It's 1998. Varg Veum sits by the hospital bedside of his long-term girlfriend, Karin, whose life-threatening injuries provide a deeply painful reminder of the mistakes he's made.
Investigating the seemingly innocent disappearance of a wind-farm inspector, Varg Veum is thrust into one of the most challenging cases of his career, riddled with conflicts, environmental terrorism, religious fanaticism, unsolved mysteries and dubious business ethics. Then the first body appears - tied to a cross, facing the mouth of the fjord.
In a chilling, timeless story of love, revenge and desire - deftly interwoven with contemporary issues, in a stunning plot that will leave you gripped to the final page - We Shall Inherit the Wind shows Staalesen at his most thrilling, thought-provoking best.
One of the fathers of Nordic Noir, Gunnar Staalesen was born in Bergen, Norway, in 1947. He made his debut at the age of 22 with Seasons of Innocence, and in 1977 he published the first book in the Varg Veum series.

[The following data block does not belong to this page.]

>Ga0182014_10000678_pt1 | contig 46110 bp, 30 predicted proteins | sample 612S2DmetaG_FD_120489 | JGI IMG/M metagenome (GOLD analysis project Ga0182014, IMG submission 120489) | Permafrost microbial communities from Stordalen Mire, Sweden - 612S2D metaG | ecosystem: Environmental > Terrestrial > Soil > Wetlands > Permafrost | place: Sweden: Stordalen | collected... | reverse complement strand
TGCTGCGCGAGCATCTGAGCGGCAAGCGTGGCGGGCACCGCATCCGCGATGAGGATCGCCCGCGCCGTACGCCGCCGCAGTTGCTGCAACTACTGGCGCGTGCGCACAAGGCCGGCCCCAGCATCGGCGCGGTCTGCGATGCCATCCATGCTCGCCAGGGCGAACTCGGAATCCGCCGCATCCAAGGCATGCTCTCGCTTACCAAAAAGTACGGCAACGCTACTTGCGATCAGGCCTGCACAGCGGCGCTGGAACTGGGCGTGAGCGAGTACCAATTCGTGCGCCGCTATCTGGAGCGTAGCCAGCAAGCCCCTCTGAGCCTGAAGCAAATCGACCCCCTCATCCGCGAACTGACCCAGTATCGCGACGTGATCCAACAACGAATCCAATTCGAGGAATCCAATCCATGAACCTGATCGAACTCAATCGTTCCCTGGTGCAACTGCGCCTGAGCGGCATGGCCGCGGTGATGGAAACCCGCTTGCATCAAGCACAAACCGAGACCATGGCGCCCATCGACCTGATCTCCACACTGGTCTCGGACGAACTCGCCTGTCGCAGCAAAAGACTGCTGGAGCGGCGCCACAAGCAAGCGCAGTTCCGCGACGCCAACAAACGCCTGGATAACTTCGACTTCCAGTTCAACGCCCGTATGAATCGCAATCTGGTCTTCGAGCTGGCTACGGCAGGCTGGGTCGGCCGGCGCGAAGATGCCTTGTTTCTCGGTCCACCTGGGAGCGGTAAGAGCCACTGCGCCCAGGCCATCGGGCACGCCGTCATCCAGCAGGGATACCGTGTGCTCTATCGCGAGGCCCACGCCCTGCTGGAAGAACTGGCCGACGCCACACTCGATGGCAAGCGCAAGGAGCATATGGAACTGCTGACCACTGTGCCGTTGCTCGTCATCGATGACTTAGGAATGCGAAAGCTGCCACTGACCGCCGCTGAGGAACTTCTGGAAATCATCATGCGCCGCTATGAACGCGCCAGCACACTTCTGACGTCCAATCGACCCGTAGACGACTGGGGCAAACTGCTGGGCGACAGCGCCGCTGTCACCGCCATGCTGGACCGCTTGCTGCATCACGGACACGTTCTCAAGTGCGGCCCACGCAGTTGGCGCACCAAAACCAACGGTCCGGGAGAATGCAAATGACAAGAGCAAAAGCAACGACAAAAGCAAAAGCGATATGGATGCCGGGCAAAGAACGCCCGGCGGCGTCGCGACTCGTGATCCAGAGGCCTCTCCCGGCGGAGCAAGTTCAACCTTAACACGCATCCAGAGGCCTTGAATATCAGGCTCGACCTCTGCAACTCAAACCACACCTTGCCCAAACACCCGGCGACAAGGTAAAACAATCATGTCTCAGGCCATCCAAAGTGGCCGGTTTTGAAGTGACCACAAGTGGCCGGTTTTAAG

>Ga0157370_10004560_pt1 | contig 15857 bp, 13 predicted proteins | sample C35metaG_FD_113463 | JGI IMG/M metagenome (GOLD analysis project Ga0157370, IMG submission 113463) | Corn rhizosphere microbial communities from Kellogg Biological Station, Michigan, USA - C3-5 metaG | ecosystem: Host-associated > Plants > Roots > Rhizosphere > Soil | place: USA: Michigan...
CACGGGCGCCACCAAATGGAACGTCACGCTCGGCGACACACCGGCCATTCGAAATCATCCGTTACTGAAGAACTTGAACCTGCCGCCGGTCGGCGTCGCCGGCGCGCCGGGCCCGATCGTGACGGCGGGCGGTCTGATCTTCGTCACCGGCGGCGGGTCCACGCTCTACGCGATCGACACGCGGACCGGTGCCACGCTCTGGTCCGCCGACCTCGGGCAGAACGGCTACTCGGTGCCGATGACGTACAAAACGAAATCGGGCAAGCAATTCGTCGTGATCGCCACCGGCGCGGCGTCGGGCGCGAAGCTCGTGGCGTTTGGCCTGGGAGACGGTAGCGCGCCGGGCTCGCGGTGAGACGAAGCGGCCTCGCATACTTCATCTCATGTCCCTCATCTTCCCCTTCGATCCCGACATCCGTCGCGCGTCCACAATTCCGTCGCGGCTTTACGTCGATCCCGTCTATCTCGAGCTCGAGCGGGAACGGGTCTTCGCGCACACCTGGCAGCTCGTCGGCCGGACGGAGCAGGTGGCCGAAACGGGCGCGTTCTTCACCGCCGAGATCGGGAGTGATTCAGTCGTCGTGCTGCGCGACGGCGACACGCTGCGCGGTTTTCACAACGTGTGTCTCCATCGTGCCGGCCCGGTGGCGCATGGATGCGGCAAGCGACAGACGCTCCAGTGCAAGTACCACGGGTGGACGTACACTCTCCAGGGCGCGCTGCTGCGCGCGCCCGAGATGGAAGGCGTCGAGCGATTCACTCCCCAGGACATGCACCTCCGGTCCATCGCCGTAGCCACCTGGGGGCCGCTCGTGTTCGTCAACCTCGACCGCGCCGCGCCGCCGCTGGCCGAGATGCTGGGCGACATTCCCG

He is the author of over 20 titles, which have been published in 24 countries and sold over four million copies. Twelve film adaptations of his Varg Veum crime novels have appeared since 2007, starring the popular Norwegian actor Trond Espen Seim. Staalesen, who has won three Golden Pistols (including the Prize of Honour), lives in Bergen with his wife.
"The characters in the book are drawn with more nuances and more psychological insight than in most crime novels - there is generally something Ibsenian about this detective novel in which past sins play such an important part in the present." (Bergens Tidende)
"One of the finest Nordic novelists in the tradition of Henning Mankell." (Barry Forshaw, Independent)
"Staalesen's mastery of pacing enables him to develop his characters in a leisurely way without sacrificing tension and suspense." (Publishers Weekly)
"Gunnar Staalesen is one of my very favourite Scandinavian authors. Operating out of Bergen in Norway, his private eye, Varg Veum, is a complex but engaging anti-hero. Varg means 'wolf' in Norwegian, and this is a series with very sharp teeth Ian Rankin Gunnar Staalesen was writing suspenseful and socially conscious Nordic Noir long before any of today's Swedish crime writers had managed to put together a single book page...one of Norway's most skillful storytellers." (Johan Theorin)